What Long-Term Follow-Up Data Tell Us About The Evidence On GET And CBT

From ME/CFS Skeptic.

After years of waiting, the long-term follow-up results of the GETSET study have finally been published. The control group that received no intervention did just as well as the group that received guided graded exercise self-help. This isn’t the first time that the control group catches up over time. A similar pattern was seen in the FINE, PACE, FITNET, and QURE-studies. This blog post explores the intriguing implications of these follow-up findings.

Controversial treatments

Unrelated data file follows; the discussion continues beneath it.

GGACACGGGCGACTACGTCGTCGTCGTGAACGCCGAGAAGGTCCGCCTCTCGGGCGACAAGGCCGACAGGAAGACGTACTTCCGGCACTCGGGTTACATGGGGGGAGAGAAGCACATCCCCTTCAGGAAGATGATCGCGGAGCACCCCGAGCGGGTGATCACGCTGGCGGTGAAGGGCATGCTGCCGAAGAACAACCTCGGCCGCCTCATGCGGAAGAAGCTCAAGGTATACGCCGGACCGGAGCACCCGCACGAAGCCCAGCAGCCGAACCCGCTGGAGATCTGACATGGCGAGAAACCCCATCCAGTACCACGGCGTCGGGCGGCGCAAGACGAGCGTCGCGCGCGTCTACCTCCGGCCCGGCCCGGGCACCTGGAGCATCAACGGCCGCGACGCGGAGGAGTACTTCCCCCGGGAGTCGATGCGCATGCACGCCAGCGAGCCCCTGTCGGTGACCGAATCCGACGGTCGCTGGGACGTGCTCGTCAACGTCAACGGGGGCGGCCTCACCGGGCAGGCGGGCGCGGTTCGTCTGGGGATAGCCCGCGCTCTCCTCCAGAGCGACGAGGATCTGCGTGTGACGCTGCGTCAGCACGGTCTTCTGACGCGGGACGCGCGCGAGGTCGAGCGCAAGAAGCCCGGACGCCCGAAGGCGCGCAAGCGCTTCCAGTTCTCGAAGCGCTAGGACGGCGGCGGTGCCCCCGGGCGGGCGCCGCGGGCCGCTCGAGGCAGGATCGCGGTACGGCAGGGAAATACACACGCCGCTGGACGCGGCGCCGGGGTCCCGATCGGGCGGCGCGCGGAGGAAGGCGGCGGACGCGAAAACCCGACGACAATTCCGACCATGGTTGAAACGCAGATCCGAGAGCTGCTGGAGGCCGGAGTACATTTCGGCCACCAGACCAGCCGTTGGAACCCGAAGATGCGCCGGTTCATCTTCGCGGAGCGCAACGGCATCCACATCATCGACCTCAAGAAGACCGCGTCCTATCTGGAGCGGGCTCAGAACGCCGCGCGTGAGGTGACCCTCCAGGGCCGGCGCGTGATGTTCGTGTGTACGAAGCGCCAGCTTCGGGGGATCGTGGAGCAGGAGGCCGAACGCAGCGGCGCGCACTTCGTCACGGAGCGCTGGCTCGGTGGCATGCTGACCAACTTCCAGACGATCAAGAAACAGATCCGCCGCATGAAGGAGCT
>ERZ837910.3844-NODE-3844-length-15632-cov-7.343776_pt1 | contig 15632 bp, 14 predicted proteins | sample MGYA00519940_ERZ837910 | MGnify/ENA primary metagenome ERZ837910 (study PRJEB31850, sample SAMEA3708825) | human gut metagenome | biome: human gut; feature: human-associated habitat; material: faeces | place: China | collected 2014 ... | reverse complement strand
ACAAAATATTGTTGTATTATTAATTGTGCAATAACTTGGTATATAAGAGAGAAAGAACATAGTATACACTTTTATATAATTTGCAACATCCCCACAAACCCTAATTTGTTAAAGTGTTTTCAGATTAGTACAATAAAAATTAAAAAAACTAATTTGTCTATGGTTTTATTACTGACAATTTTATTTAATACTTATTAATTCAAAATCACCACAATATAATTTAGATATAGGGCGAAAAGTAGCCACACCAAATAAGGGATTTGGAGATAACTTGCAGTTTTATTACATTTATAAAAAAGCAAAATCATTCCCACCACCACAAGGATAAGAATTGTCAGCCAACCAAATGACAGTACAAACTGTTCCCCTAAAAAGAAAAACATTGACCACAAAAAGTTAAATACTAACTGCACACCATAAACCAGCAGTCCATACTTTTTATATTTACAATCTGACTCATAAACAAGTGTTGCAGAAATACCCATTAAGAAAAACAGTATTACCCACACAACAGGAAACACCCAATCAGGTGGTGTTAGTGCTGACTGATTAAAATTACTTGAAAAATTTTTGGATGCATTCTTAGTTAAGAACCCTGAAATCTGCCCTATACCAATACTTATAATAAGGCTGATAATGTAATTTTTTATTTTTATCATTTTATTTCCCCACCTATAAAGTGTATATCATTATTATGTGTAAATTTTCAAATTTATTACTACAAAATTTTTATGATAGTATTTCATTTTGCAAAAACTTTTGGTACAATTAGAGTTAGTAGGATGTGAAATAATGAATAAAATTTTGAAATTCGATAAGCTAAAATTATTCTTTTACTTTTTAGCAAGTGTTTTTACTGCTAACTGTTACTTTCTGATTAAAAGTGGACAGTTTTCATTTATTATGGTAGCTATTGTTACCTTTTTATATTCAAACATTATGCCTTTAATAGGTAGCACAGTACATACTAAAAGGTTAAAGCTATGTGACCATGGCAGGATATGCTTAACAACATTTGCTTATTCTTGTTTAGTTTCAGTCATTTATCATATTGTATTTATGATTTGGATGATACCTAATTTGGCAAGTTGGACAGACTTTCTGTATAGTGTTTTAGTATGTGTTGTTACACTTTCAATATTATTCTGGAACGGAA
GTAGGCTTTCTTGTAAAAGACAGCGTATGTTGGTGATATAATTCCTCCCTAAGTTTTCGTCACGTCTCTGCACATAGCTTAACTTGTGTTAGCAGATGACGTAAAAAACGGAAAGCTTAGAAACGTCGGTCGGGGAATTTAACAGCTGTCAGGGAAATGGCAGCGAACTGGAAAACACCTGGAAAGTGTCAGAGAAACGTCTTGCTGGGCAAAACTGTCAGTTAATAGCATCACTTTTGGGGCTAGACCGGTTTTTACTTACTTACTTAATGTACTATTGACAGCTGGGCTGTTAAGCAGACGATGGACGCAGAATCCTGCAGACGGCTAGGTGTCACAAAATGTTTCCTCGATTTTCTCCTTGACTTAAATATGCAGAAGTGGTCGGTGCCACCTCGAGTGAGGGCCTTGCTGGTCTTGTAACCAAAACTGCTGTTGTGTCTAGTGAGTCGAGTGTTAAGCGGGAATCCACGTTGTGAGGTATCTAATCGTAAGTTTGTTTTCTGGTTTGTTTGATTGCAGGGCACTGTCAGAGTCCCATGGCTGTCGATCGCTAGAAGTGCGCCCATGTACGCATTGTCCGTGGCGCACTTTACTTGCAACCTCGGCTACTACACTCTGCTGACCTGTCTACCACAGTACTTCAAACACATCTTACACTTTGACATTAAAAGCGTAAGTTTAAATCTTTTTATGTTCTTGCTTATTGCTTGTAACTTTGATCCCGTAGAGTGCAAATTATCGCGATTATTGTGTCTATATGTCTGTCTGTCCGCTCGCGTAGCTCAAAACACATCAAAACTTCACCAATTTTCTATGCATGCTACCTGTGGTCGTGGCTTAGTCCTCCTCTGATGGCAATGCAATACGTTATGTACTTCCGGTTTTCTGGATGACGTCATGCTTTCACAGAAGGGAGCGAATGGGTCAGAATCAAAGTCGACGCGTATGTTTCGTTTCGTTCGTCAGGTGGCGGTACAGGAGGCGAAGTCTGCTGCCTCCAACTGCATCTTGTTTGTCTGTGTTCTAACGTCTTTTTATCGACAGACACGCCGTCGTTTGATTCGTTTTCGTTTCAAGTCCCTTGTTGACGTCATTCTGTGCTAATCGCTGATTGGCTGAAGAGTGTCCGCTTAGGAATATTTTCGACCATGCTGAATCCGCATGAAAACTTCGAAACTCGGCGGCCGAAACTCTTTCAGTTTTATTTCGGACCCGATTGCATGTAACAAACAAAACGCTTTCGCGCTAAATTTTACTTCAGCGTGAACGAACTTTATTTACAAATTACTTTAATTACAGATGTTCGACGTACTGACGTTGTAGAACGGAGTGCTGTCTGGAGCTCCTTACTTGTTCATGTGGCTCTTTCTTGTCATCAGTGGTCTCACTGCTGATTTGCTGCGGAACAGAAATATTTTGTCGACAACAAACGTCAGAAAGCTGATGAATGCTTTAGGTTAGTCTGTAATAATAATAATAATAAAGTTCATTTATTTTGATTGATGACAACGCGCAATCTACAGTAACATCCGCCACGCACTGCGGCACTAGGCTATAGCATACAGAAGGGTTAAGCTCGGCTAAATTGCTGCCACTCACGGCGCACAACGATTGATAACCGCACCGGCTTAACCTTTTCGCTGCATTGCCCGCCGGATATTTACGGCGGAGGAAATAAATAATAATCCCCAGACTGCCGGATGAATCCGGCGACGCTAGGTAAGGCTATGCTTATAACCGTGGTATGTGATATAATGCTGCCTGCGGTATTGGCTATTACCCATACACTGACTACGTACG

Graded exercise therapy (GET) and cognitive behavioral therapy (CBT) are both controversial treatments for patients suffering from myalgic encephalomyelitis/chronic fatigue syndrome (ME/CFS). For many years GET and CBT were promoted as evidence-based treatments but patient organizations have strongly objected to this. They refer to multiple surveys where patients report GET and CBT to be unhelpful or even harmful. In more recent years, methodological weaknesses of GET and CBT trials were highlighted. This has promoted prestigious institutions like the Centers for Disease Control and Prevention (CDC) in the US and The National Institute for Health and Care Excellence (NICE) in the UK, to change course and no longer recommend GET or CBT as effective treatments for ME/CFS.

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